- My contention is that the general relationship between information & intelligence (and their respective disciplines) needs a new form of discourse. Whether the depicted scaffolding may be of interest or not, is highly debatable!
- best wishes
- Stanley N Salthe escribió:
- in my first for the week, Replying to Joseph:
- Dealing as I do with hierarchies and thermodynamics, I have come to the postmodern conclusion that our explicit scientific knowledge is a logical construct -- unlike our intuitive 'knowledge' (viz. qualia) of the world we are IMMERSED IN. In these scientifically-based efforts we create a logical simulacrum (which I call 'Nature') of The World. Its basis is logic and esthetic, but today it also passes through a pragmatic filter imposed by those who pay for the science. This latter bias works mostly in choice of study objects. Stepping back from active engagement in the process of gaining primary knowledge in these ways, I feel that I am these days engaging in a renewed Natural Philosophy -- an attempt to construct a scientifically based 'mythology' for moderns, meant as an alternative to religious myths. These latter importantly have also engaged, via rituals, the qualia we are immersed in. Inasmuch as Natural Philosophy has no such practices associated with it, the primary function of the emerging Nature is to challenge the religiously based myths associated with the rituals in an attempt to unseat the associated political establishments (Rome, the Caliphate, the Republican Party, etc.) that enforce them.
- On Thu, Dec 9, 2010 at 7:54 AM, Joseph Brenner <joe.bren...@bluewin.ch > wrote:
- Dear All,
- In agreeing with Bob, I would like to point out that his critique is not
- "theoretical philosophy". He is calling attention to something essential
- missing in the pictures and models of Stan and Karl, namely, 1) the "life
- and blood" of the world; 2) that that "life and blood" follows different
- rules than the entities in the models; 3) those rules are based on real
- dualities of equal ontological purport: order and disorder, continuity and
- discontinuity, entropy and negentropy; etc.; and 4) these dualities play
- out in real interactions in biology, cognition and society, for example
- in information and non-information.
- It is perfectly possible to see "grids" of numbers and levels or hierarchies
- in Nature as abstract structures - this is indeed Karl's word, as is his use
- of "independence" - but this is not going toward the world, but away from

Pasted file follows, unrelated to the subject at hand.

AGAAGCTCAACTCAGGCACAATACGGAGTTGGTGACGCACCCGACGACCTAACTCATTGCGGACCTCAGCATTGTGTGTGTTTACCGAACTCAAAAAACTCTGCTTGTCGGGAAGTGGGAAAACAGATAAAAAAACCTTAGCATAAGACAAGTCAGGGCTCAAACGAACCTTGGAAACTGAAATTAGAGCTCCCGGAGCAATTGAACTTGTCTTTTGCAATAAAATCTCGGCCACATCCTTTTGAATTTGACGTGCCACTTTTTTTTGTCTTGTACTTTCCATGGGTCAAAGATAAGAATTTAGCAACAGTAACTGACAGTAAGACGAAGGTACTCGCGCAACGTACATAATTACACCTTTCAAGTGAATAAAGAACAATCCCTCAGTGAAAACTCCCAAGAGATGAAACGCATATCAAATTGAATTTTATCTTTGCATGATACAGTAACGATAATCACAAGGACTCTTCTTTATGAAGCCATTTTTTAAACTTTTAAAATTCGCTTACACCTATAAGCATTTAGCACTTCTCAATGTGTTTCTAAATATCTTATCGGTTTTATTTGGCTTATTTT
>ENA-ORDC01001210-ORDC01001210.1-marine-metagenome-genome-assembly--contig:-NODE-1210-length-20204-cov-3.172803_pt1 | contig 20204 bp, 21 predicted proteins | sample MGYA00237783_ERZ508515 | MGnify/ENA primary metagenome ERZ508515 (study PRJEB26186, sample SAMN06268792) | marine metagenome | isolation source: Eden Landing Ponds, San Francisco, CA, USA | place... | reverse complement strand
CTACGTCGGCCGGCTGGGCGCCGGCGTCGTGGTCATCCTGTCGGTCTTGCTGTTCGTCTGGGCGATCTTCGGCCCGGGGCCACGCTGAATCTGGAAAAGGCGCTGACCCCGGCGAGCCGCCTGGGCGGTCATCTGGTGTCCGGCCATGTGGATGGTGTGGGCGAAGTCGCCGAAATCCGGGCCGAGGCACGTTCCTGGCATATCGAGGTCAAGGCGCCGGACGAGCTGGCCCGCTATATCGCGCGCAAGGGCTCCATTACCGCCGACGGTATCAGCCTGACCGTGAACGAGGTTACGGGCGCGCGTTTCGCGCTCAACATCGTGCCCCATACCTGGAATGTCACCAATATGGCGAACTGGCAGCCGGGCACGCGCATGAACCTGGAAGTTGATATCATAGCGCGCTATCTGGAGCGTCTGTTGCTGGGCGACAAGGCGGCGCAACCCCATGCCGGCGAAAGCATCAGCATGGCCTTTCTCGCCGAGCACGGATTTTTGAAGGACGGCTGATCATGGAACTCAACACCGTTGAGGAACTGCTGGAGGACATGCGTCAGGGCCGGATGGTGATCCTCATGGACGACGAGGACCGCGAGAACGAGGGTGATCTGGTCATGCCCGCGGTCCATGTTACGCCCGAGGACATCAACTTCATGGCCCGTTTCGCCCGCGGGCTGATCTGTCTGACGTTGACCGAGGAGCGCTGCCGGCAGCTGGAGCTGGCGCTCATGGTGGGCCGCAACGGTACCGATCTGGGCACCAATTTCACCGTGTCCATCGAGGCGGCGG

- it. The world includes Karls and Stans and Josephs and Bobs, and I challenge
- anyone to propose a theory that insures that our "antagonisms", which are
- real, also receive some logical treatment.
- I for one do not know everything about everything I'm made of (cf. our
- fluctuon discussion), but I have the feeling it is not abstractions or
- sequences of numbers. I mentioned string theory, but I am by no
- means pushing it as the full story.
- ----- Original Message -----
- From: "Robert Ulanowicz" <u...@umces.edu>
- To: <firstname.lastname@example.org>
- Sent: Friday, December 03, 2010 4:52 PM
- Subject: Re: [Fis] reply to Javorsky
- Dear All:
- At the risk of being seen as the one who tries to throw a monkey
- wrench into the fine discussion you all are having, I would like to
- mention that the foregoing thread had focused entirely on alternatives
- among monist scenarios.
- I see the world as dual, not in the sense of Descartes, but of
- Heraclitus. If I am correct, then any strategy predicated on a monist
- principle is destined to lead to disaster. (Stan and I have gone round
- and round on this. I see entropy as double-sided and not simply as
- disorder. [Ecological Modelling 220 (2009) 1886-1892].)
- But I'm hardly the only one to warn against a monist view. Terry
- Deacon's model of self-organization, the "Autocell" acts similarly.
- The process starts by using up external gradients as quickly as
- possible, but gradually shuts down as the autocell nears
- self-completion. (Deacon, T.W. and J. Sherman. 2008. The Pattern Which
- Connects Pleroma to Creatura: The Autocell Bridge from Physics to
- Life. Biosemiotics 2:59-76.)
- The best to all,
- Robert E. Ulanowicz | Tel: +1-352-378-7355
- Arthur R. Marshall Laboratory | FAX: +1-352-392-3704
- Department of Biology | Emeritus, Chesapeake Biol. Lab
- Bartram Hall 110 | University of Maryland
- University of Florida | Email <u...@cbl.umces.edu>
- Gainesville, FL 32611-8525 USA | Web < http://www.cbl.umces.edu/~ulan>
- Quoting Stanley N Salthe <ssal...@binghamton.edu >:
- > *Replying to Karl, who said:*
- > one can use a stable model used by neurology and psychology to come closer
- > to understanding how our brain works. This can help to formulate the
- > thoughts Pedro mentioned being obscure.
- > One pictures the brain as a quasi-meteorological model of an extended
- > world
- > containing among others swamp, savanna, arid zones. The dissipation of
- > water
- > above these regions causes clouds to form and storms to discharge the
- > vapor
- > within the clouds. The model observes the lightnings in the model and sets